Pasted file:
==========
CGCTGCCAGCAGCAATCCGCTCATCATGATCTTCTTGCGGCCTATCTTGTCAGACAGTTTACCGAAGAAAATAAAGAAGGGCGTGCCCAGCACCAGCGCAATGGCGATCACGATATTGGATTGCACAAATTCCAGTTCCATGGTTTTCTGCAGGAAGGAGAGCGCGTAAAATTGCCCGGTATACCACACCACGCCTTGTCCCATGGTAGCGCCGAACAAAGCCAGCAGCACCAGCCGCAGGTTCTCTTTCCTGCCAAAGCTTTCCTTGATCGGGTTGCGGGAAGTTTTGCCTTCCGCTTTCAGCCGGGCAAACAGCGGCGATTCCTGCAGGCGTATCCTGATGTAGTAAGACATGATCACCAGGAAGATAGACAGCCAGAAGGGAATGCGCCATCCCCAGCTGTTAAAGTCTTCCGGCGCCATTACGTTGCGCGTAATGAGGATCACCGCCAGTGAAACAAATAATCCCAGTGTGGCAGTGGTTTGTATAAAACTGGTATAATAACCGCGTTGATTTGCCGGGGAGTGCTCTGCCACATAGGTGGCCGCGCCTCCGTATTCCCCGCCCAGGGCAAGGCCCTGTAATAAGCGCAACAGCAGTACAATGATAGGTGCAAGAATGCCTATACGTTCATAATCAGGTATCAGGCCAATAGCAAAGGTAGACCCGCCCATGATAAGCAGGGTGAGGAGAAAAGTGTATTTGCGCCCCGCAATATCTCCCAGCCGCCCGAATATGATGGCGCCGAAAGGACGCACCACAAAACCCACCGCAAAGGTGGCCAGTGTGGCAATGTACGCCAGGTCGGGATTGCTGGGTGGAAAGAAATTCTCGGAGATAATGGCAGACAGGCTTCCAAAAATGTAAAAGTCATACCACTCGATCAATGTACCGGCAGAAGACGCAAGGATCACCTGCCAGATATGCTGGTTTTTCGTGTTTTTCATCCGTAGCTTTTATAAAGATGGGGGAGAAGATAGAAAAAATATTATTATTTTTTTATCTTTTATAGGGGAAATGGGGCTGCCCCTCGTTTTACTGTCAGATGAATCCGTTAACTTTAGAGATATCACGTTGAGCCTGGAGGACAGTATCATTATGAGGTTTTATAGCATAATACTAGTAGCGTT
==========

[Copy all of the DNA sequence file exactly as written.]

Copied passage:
CGCTGCCAGCAGCAATCCGCTCATCATGATCTTCTTGCGGCCTATCTTGTCAGACAGTTTACCGAAGAAAATAAAGAAGGGCGTGCCCAGCACCAGCGCAATGGCGATCACGATATTGGATTGCACAAATTCCAGTTCCATGGTTTTCTGCAGGAAGGAGAGCGCGTAAAATTGCCCGGTATACCACACCACGCCTTGTCCCATGGTAGCGCCGAACAAAGCCAGCAGCACCAGCCGCAGGTTCTCTTTCCTGCCAAAGCTTTCCTTGATCGGGTTGCGGGAAGTTTTGCCTTCCGCTTTCAGCCGGGCAAACAGCGGCGATTCCTGCAGGCGTATCCTGATGTAGTAAGACATGATCACCAGGAAGATAGACAGCCAGAAGGGAATGCGCCATCCCCAGCTGTTAAAGTCTTCCGGCGCCATTACGTTGCGCGTAATGAGGATCACCGCCAGTGAAACAAATAATCCCAGTGTGGCAGTGGTTTGTATAAAACTGGTATAATAACCGCGTTGATTTGCCGGGGAGTGCTCTGCCACATAGGTGGCCGCGCCTCCGTATTCCCCGCCCAGGGCAAGGCCCTGTAATAAGCGCAACAGCAGTACAATGATAGGTGCAAGAATGCCTATACGTTCATAATCAGGTATCAGGCCAATAGCAAAGGTAGACCCGCCCATGATAAGCAGGGTGAGGAGAAAAGTGTATTTGCGCCCCGCAATATCTCCCAGCCGCCCGAATATGATGGCGCCGAAAGGACGCACCACAAAACCCACCGCAAAGGTGGCCAGTGTGGCAATGTACGCCAGGTCGGGATTGCTGGGTGGAAAGAAATTCTCGGAGATAATGGCAGACAGGCTTCCAAAAATGTAAAAGTCATACCACTCGATCAATGTACCGGCAGAAGACGCAAGGATCACCTGCCAGATATGCTGGTTTTTCGTGTTTTTCATCCGTAGCTTTTATAAAGATGGGGGAGAAGATAGAAAAAATATTATTATTTTTTTATCTTTTATAGGGGAAATGGGGCTGCCCCTCGTTTTACTGTCAGATGAATCCGTTAACTTTAGAGATATCACGTTGAGCCTGGAGGACAGTATCATTATGAGGTTTTATAGCATAATACTAGTAGCGTT